Rand Paul is accepting donations to his 2016 presidential bid in Bitcoin.
It marks the first time that a candidate for president has accepted purely digital campaign funds.
The Libertarian Republican is an obvious choice to test the waters. Bitcoins are an independent currency that's totally outside the realm of U.S. dollars. It's like Euros or Yen -- except bitcoins are created and distributed privately by a community of tech enthusiasts.
Bitcoin fits in with Paul's views that government should take a more "hands off" approach to controlling the nation's money supply, which drives up inflation and devalues the currency. He's also likely trying to draw the attention of young, tech-savvy voters.
Paul, a U.S. senator from Kentucky, announced his bid on Tuesday. His website shows he's also accepting donations in credit cards and from PayPal.
Bitcoin is frequently associated with tech geeks and crime. That's because it's a highly complex system that has famously been used on black markets online.
However, it's much more than that. It's a creative new system of money that allows for immediate, secure transactions with very low fees.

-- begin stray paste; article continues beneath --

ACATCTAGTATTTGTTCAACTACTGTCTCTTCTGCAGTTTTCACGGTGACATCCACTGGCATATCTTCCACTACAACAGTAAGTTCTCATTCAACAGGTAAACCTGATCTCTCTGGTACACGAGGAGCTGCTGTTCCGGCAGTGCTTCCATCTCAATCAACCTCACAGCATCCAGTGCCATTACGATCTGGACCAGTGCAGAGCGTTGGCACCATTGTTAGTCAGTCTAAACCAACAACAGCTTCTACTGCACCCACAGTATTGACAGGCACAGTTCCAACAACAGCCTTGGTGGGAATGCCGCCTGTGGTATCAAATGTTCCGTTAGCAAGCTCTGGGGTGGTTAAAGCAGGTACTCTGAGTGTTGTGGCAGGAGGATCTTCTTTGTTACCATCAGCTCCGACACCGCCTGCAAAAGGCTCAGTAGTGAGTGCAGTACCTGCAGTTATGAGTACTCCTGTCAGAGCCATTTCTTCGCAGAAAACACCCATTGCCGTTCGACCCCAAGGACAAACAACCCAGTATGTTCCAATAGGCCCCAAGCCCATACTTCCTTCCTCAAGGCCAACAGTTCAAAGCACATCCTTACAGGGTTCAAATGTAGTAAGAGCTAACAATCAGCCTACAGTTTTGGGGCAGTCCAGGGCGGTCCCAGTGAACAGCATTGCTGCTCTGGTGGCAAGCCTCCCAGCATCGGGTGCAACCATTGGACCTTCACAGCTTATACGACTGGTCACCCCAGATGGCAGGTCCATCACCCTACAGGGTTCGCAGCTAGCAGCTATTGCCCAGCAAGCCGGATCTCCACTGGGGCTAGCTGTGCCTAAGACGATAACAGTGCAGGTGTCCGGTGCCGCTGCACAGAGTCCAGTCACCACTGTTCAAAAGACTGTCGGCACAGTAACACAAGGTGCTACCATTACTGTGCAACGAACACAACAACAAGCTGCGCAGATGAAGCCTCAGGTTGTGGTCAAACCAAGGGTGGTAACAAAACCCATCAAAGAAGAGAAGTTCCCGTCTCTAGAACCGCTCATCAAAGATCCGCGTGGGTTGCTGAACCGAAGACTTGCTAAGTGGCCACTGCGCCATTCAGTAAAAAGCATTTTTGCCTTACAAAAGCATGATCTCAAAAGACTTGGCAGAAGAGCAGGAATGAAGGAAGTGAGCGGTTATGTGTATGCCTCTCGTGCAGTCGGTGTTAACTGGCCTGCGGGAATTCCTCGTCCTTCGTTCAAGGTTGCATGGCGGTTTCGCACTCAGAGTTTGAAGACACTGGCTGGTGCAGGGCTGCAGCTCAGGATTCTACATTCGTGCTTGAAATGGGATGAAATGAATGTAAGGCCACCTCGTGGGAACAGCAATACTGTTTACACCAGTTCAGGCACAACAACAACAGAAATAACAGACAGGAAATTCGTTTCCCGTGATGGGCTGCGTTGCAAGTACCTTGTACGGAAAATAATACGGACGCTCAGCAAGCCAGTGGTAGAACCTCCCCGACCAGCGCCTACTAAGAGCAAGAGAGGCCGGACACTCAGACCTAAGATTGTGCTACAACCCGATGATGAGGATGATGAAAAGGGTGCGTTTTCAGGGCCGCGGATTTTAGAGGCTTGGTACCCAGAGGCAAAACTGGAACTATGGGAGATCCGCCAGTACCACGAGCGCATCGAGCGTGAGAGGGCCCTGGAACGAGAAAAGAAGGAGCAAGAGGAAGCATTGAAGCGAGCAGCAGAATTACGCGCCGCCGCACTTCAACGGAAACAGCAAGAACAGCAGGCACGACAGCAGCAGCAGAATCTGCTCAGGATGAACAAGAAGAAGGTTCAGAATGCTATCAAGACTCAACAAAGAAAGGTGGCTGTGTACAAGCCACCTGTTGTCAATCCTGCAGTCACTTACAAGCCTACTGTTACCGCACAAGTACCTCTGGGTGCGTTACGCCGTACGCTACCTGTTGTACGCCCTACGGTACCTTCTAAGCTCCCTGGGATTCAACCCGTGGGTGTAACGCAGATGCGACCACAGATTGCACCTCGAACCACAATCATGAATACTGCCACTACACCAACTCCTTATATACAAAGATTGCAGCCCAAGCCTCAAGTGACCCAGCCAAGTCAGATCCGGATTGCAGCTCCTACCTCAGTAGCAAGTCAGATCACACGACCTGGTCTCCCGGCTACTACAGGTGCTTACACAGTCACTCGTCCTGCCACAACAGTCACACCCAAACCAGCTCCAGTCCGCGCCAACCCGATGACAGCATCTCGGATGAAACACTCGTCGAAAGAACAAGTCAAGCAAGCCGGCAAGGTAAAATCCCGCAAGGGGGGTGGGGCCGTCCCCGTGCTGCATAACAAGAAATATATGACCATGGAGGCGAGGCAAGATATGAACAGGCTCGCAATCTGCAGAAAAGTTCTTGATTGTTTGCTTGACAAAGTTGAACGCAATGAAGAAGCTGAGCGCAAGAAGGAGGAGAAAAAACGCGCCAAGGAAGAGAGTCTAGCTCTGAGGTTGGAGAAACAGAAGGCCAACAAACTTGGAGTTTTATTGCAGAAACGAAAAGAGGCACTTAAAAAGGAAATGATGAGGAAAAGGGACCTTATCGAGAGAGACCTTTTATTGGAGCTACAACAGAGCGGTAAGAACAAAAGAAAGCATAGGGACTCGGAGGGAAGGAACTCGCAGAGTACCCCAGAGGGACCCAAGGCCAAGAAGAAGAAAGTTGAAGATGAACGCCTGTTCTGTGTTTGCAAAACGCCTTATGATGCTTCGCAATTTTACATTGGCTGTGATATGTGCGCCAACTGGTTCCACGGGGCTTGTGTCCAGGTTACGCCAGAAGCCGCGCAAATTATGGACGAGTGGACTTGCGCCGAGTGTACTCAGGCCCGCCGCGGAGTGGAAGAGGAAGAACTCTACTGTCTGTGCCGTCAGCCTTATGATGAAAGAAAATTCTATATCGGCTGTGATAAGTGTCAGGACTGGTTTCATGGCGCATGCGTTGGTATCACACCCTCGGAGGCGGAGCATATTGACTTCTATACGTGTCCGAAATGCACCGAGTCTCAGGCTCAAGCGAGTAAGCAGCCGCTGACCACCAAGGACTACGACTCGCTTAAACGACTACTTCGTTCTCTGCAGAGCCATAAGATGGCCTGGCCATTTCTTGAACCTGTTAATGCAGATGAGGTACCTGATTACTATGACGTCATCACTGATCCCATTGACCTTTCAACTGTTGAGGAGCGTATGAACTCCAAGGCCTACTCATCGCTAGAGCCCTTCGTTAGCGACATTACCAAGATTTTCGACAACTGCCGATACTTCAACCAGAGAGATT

Startups are trying to build networks so that people in rich countries can more easily send money to family members in poor countries. Major banks are experimenting with ways to make faster and more convenient person-to-person payments.
There's also a concern that -- because bitcoins function outside the banking system -- they're harder to trace. That's a dangerous implication for mysterious, untraceable donations.
But that's largely unfounded. Contrary to popular belief, bitcoins are perfectly traceable (like email). And new rules from the Federal Election Commission say that politicians have to register new donors just like they do with regular U.S. dollars anyway.
To follow the rules, Paul's campaign will have to convert any bitcoins back to dollars before they use them. But they'd do that anyway. The Bitcoin-to-dollar value fluctuates a lot.
Jose Pagliery is the author of Bitcoin - And the Future of Money (Triumph Books, Chicago).